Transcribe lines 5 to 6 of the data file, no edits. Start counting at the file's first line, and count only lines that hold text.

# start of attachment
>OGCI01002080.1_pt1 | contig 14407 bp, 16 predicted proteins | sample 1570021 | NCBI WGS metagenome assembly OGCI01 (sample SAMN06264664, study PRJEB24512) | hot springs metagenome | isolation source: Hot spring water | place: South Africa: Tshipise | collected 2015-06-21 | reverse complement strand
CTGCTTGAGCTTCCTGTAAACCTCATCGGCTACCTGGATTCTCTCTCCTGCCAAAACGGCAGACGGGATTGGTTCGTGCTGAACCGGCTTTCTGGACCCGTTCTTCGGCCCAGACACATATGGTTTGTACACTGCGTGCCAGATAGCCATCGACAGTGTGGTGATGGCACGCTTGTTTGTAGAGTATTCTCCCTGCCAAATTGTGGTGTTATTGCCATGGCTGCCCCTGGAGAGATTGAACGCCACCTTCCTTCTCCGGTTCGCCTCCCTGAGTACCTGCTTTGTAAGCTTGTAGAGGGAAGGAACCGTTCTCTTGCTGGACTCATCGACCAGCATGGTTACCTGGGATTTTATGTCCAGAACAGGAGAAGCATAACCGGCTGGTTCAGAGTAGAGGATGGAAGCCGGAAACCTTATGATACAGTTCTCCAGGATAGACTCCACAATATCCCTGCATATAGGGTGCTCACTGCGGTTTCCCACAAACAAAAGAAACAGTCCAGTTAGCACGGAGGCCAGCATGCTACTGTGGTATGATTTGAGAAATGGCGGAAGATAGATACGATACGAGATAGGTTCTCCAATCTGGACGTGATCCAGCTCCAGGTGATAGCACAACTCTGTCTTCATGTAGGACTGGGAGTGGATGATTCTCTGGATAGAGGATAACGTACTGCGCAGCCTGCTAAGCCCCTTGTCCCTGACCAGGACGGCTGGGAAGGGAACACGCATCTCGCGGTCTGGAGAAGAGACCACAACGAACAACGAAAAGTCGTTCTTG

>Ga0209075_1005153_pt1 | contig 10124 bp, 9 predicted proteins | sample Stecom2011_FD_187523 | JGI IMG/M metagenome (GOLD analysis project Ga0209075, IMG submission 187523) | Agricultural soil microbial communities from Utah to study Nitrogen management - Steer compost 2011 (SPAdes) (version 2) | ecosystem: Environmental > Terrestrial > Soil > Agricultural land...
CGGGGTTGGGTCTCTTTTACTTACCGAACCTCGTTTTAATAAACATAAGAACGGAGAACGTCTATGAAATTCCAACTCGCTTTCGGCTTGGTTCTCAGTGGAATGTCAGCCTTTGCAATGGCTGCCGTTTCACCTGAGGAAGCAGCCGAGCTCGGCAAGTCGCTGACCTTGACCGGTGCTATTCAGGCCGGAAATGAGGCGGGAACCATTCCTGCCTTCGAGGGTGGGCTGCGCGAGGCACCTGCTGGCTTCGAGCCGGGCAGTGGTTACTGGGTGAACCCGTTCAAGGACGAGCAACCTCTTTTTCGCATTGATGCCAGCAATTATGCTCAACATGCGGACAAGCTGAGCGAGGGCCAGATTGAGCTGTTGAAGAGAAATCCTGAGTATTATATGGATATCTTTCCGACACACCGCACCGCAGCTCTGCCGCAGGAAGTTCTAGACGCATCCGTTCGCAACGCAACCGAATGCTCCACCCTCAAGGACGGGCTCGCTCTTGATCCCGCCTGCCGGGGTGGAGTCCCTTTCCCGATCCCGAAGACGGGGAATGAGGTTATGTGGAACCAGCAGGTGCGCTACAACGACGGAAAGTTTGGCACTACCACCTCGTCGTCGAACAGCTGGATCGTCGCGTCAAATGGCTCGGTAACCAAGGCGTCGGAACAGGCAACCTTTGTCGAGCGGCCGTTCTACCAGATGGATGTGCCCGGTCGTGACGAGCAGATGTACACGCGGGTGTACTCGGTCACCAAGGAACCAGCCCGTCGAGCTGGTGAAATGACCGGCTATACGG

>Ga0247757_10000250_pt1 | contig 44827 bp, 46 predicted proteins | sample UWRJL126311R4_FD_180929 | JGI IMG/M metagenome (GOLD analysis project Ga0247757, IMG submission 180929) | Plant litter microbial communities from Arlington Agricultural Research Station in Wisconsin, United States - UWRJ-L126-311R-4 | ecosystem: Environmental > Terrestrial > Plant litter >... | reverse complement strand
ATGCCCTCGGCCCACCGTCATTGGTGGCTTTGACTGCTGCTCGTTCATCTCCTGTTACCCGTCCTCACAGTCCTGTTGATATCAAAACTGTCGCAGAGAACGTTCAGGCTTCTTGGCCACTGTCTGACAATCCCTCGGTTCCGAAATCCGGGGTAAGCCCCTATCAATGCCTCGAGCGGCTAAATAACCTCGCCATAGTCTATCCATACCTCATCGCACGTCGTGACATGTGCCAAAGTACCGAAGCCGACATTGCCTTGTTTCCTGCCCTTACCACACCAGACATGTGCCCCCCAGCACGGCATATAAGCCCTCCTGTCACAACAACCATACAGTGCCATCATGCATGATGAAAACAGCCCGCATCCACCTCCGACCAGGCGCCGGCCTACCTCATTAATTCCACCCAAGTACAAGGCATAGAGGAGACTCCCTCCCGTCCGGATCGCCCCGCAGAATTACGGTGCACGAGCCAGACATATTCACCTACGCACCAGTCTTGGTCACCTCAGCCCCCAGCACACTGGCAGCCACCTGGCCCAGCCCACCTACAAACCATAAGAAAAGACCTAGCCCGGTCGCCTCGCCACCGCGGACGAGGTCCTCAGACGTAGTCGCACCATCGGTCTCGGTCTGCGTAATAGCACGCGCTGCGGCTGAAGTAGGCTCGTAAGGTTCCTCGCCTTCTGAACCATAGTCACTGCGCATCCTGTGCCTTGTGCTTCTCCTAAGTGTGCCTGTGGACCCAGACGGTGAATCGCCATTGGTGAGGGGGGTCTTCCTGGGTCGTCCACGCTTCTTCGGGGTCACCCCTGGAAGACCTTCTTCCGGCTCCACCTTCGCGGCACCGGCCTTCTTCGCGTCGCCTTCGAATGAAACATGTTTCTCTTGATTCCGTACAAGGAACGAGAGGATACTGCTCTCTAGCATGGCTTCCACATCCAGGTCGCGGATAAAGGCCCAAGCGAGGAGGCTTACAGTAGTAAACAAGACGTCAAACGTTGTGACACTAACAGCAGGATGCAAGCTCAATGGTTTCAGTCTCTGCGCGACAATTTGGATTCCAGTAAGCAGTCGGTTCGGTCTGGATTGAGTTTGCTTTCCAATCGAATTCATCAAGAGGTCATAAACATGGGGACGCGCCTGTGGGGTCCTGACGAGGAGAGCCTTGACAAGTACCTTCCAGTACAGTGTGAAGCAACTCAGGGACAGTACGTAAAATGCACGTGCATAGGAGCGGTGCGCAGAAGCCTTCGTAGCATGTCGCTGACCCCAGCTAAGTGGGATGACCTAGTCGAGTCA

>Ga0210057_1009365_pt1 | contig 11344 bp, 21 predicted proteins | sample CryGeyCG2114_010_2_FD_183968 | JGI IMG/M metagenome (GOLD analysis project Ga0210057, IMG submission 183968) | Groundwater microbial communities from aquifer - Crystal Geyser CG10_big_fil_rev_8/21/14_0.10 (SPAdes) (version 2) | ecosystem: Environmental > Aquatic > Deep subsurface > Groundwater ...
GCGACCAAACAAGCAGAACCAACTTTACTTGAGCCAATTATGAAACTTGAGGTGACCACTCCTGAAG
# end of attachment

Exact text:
>Ga0247757_10000250_pt1 | contig 44827 bp, 46 predicted proteins | sample UWRJL126311R4_FD_180929 | JGI IMG/M metagenome (GOLD analysis project Ga0247757, IMG submission 180929) | Plant litter microbial communities from Arlington Agricultural Research Station in Wisconsin, United States - UWRJ-L126-311R-4 | ecosystem: Environmental > Terrestrial > Plant litter >... | reverse complement strand
ATGCCCTCGGCCCACCGTCATTGGTGGCTTTGACTGCTGCTCGTTCATCTCCTGTTACCCGTCCTCACAGTCCTGTTGATATCAAAACTGTCGCAGAGAACGTTCAGGCTTCTTGGCCACTGTCTGACAATCCCTCGGTTCCGAAATCCGGGGTAAGCCCCTATCAATGCCTCGAGCGGCTAAATAACCTCGCCATAGTCTATCCATACCTCATCGCACGTCGTGACATGTGCCAAAGTACCGAAGCCGACATTGCCTTGTTTCCTGCCCTTACCACACCAGACATGTGCCCCCCAGCACGGCATATAAGCCCTCCTGTCACAACAACCATACAGTGCCATCATGCATGATGAAAACAGCCCGCATCCACCTCCGACCAGGCGCCGGCCTACCTCATTAATTCCACCCAAGTACAAGGCATAGAGGAGACTCCCTCCCGTCCGGATCGCCCCGCAGAATTACGGTGCACGAGCCAGACATATTCACCTACGCACCAGTCTTGGTCACCTCAGCCCCCAGCACACTGGCAGCCACCTGGCCCAGCCCACCTACAAACCATAAGAAAAGACCTAGCCCGGTCGCCTCGCCACCGCGGACGAGGTCCTCAGACGTAGTCGCACCATCGGTCTCGGTCTGCGTAATAGCACGCGCTGCGGCTGAAGTAGGCTCGTAAGGTTCCTCGCCTTCTGAACCATAGTCACTGCGCATCCTGTGCCTTGTGCTTCTCCTAAGTGTGCCTGTGGACCCAGACGGTGAATCGCCATTGGTGAGGGGGGTCTTCCTGGGTCGTCCACGCTTCTTCGGGGTCACCCCTGGAAGACCTTCTTCCGGCTCCACCTTCGCGGCACCGGCCTTCTTCGCGTCGCCTTCGAATGAAACATGTTTCTCTTGATTCCGTACAAGGAACGAGAGGATACTGCTCTCTAGCATGGCTTCCACATCCAGGTCGCGGATAAAGGCCCAAGCGAGGAGGCTTACAGTAGTAAACAAGACGTCAAACGTTGTGACACTAACAGCAGGATGCAAGCTCAATGGTTTCAGTCTCTGCGCGACAATTTGGATTCCAGTAAGCAGTCGGTTCGGTCTGGATTGAGTTTGCTTTCCAATCGAATTCATCAAGAGGTCATAAACATGGGGACGCGCCTGTGGGGTCCTGACGAGGAGAGCCTTGACAAGTACCTTCCAGTACAGTGTGAAGCAACTCAGGGACAGTACGTAAAATGCACGTGCATAGGAGCGGTGCGCAGAAGCCTTCGTAGCATGTCGCTGACCCCAGCTAAGTGGGATGACCTAGTCGAGTCA